Author Topic: Digitally controlled analog  (Read 1249 times)

Reinerterig

Digitally controlled analog
« on: May 22, 2018, 01:05:25 AM »
Hi,

I have no experience in the digital domain but I am quite comfortable with analog circuits. I realize adding a digital element can only enhance my design.

I know some companies digitally control their analog circuits like chase bliss audio. My approach would be digital potentiometers. This would allow me to manipulate level, eq or anything a regular pot would do --witch is everything--.

Is this an extremely difficult thing to accomplish, what would my limitations be, any pitfalls I should look out for, what is the alternative?

Thanks!

Digital Larry

Re: Digitally controlled analog
« Reply #1 on: May 22, 2018, 09:47:05 AM »
You have to learn how to program a microcontroller.  With all the resources around Arduinos for example, at least there will be lots of things to study and maybe even one of them is close to what you want to do.

I looked at some digipots at one point and there are a few things to note:
a) If they are powered by 5 volts, then all signals going in must be between 0 and 5 volts.  There may even be a little margin at the edges required.  This would require you to do level shifting and possible scaling of analog signals.

b) Depending on whether you are trying to get a linear or log taper, you will have to choose an appropriate part.  I believe linears are much easier to find.

c) You may have to deal with "zipper noise" which is the result of the steps not being small enough to avoid an audible jump.
Digital Larry
DSP tinkerer and former transistor twister

ElectricDruid

Re: Digitally controlled analog
« Reply #2 on: May 22, 2018, 05:44:40 PM »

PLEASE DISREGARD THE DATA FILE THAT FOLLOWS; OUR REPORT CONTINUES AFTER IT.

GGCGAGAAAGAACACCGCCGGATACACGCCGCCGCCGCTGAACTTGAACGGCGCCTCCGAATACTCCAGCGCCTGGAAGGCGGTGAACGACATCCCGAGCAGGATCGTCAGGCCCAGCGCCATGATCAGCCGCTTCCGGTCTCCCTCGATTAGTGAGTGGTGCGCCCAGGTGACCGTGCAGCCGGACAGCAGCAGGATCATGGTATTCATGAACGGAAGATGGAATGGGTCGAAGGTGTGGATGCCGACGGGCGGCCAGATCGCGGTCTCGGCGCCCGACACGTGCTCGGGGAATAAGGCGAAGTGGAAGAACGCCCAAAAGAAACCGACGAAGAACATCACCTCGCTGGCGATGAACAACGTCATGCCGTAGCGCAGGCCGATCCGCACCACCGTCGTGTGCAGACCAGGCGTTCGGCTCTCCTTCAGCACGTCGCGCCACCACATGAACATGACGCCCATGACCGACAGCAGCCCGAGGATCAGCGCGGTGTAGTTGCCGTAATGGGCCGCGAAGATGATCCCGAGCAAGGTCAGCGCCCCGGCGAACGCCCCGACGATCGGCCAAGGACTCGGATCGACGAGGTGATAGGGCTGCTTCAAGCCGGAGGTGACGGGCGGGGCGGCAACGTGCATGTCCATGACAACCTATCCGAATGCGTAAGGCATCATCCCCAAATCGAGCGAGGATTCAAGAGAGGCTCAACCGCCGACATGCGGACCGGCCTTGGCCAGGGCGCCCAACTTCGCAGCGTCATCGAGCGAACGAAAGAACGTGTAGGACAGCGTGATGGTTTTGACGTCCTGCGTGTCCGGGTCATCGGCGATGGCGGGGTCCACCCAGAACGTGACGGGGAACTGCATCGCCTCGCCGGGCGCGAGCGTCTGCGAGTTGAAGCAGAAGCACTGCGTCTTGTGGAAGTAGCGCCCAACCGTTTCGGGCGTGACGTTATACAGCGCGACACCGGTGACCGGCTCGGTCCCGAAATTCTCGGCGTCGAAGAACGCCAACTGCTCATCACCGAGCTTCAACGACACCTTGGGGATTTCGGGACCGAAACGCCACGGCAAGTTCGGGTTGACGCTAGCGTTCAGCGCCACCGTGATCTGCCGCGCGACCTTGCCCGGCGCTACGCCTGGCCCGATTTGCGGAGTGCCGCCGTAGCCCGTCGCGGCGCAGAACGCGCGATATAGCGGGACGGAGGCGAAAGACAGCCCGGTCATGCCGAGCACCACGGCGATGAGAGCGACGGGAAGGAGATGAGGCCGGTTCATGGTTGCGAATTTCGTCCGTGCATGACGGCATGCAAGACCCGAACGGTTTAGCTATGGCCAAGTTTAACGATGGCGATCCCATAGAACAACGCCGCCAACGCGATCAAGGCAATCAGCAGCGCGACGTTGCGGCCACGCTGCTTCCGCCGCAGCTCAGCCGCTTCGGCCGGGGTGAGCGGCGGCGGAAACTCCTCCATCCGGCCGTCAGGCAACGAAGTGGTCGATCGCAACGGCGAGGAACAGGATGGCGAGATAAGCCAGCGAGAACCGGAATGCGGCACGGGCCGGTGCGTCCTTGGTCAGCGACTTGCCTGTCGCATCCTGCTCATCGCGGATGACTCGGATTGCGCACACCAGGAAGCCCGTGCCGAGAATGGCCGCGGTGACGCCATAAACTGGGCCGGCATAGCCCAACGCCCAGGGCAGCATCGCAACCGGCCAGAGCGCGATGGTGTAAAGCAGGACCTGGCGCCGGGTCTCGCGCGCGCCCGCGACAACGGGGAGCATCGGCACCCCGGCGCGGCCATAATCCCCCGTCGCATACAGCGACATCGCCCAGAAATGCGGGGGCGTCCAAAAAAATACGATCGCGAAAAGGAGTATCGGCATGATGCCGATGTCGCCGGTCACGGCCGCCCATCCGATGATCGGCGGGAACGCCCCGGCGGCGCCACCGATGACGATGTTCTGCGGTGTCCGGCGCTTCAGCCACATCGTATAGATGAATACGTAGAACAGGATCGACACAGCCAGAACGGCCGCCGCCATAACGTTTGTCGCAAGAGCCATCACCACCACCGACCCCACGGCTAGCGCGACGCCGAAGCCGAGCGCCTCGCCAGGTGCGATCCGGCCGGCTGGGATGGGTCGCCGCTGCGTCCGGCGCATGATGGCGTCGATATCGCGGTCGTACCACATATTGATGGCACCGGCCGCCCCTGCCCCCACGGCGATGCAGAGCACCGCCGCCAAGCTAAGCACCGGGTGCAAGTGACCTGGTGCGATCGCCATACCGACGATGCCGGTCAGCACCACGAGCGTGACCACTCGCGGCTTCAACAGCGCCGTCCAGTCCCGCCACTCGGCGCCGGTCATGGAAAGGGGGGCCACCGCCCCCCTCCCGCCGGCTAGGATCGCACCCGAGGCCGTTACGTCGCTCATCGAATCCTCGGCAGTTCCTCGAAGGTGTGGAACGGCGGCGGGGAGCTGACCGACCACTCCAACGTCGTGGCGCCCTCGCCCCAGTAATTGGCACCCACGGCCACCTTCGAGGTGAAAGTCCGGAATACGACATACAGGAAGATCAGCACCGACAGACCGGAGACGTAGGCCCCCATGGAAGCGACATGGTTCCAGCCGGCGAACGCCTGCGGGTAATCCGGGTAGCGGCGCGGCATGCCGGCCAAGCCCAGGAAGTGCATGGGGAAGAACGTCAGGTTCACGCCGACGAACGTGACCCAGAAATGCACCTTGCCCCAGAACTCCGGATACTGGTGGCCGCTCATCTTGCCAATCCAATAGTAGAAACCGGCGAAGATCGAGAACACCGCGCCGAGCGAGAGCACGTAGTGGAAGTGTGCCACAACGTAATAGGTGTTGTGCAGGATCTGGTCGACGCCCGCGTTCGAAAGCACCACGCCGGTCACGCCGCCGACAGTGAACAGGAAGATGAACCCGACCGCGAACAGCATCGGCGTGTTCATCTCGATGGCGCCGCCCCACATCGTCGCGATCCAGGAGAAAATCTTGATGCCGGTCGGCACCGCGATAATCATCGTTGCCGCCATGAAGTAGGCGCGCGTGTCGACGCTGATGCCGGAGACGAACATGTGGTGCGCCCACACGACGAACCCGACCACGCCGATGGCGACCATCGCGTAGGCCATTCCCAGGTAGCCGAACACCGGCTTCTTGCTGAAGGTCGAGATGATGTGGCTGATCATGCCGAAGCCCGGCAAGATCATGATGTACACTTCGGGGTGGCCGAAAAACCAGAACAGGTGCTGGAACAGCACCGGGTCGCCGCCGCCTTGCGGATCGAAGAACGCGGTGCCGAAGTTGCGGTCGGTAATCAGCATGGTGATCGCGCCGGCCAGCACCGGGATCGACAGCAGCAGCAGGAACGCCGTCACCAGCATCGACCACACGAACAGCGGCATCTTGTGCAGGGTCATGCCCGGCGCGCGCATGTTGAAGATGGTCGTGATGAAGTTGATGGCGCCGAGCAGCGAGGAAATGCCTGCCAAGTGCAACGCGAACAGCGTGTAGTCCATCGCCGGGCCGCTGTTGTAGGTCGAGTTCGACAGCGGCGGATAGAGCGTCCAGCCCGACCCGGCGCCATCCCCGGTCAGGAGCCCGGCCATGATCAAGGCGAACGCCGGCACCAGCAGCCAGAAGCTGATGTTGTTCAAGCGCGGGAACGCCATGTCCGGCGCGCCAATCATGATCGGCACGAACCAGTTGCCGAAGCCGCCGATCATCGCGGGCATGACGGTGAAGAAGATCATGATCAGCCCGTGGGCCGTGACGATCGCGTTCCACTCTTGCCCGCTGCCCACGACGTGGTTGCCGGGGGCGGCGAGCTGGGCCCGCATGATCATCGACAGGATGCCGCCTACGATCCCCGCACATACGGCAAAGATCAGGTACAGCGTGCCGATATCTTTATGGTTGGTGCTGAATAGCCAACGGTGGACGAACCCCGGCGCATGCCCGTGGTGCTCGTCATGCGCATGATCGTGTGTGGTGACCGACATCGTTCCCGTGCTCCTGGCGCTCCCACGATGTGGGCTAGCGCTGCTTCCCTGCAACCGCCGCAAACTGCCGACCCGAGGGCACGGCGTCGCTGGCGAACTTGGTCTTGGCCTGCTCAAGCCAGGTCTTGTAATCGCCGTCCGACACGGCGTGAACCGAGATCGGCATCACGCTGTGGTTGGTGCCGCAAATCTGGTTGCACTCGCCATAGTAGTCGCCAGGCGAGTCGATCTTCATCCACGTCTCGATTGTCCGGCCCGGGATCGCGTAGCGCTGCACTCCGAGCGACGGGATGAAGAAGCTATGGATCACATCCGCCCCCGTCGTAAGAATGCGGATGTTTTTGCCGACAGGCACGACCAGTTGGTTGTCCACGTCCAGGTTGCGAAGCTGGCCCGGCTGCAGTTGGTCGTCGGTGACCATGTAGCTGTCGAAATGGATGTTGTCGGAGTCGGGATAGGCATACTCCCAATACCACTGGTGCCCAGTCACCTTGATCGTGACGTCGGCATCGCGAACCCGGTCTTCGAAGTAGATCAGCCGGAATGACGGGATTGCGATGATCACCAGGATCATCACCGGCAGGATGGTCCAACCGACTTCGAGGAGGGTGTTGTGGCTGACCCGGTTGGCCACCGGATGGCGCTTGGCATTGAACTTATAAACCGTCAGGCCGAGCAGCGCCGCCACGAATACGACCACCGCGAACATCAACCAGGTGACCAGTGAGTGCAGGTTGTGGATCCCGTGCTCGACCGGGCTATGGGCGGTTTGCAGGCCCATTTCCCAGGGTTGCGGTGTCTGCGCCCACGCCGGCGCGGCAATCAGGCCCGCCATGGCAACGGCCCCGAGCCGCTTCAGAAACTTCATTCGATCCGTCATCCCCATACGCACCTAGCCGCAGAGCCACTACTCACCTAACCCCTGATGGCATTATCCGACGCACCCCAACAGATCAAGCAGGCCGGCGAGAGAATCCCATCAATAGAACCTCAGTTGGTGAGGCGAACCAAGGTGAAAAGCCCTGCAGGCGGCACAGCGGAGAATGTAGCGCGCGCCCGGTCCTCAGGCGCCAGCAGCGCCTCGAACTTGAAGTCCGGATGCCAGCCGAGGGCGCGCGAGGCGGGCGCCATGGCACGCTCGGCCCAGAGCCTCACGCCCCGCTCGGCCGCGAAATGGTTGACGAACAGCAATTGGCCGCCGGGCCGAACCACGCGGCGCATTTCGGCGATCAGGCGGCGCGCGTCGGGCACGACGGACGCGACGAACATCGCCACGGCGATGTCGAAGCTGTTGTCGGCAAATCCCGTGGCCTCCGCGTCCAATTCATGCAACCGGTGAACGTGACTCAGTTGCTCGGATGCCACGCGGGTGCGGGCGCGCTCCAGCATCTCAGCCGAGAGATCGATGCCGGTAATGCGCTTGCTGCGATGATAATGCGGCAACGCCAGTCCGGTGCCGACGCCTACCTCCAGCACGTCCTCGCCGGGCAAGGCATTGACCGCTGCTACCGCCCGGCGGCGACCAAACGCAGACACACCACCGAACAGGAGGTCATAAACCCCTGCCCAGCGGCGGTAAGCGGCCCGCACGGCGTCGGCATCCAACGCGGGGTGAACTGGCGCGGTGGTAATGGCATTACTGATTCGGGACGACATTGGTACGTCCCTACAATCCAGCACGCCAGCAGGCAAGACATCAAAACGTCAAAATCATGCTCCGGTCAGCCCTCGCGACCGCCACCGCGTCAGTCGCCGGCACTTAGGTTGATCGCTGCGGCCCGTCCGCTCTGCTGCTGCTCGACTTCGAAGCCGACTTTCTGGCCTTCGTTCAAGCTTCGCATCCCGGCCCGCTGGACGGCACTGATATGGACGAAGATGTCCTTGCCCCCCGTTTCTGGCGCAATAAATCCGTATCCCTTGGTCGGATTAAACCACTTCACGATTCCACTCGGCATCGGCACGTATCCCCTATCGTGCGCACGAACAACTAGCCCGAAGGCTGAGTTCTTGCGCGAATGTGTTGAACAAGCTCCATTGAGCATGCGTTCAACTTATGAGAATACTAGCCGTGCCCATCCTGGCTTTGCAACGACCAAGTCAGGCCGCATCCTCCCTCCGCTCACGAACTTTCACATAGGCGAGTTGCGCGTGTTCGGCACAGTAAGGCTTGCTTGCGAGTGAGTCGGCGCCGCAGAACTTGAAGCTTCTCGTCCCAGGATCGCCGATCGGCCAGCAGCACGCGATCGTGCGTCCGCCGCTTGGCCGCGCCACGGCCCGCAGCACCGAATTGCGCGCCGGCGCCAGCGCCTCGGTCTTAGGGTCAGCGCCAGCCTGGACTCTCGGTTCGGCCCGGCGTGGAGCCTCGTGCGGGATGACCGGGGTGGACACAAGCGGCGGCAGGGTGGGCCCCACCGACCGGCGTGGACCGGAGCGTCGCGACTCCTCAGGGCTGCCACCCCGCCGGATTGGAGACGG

You have some other options to consider beyond just replacing the pots with digipots. That's initially appealing because it sounds so simple, but in practice it may not be the best solution. Other possibilities are:

1) DAC controlling VCA gain - either linear OTA like LM13700 or exponential VCA like V2164 or THAT 2181. There are now CEM chip clones available too - AS3360 and AS3330.
2) Multiplying DAC controlling levels or gains (MDAC). This is great option, since it's basically a one-chip solution. You can fairly easily find 10 or 12-bit MDACs, which you won't mange with digital pots. Bonus points if you've got an easy solution for bipolar Vref inputs (some MDACs duo this, but by no means all).
3) Replace non-signal path parts with digital elements. Instead of controlling an LFO's rate and depth with digipots (for example), you can generate the LFO digitally and output it at the required rate and depth. Since you're dealing with LFO frequencies, the sample rate demands are low and you can easily provide vastly excessive (in theory terms) sample rates and use simple filters to provide an indistinguishable-from-analog output.

I think there are others but it's getting late and I can't recall them right now. Anyone else care to step in?

Tom

Reinerterig

Re: Digitally controlled analog
« Reply #3 on: May 22, 2018, 07:05:19 PM »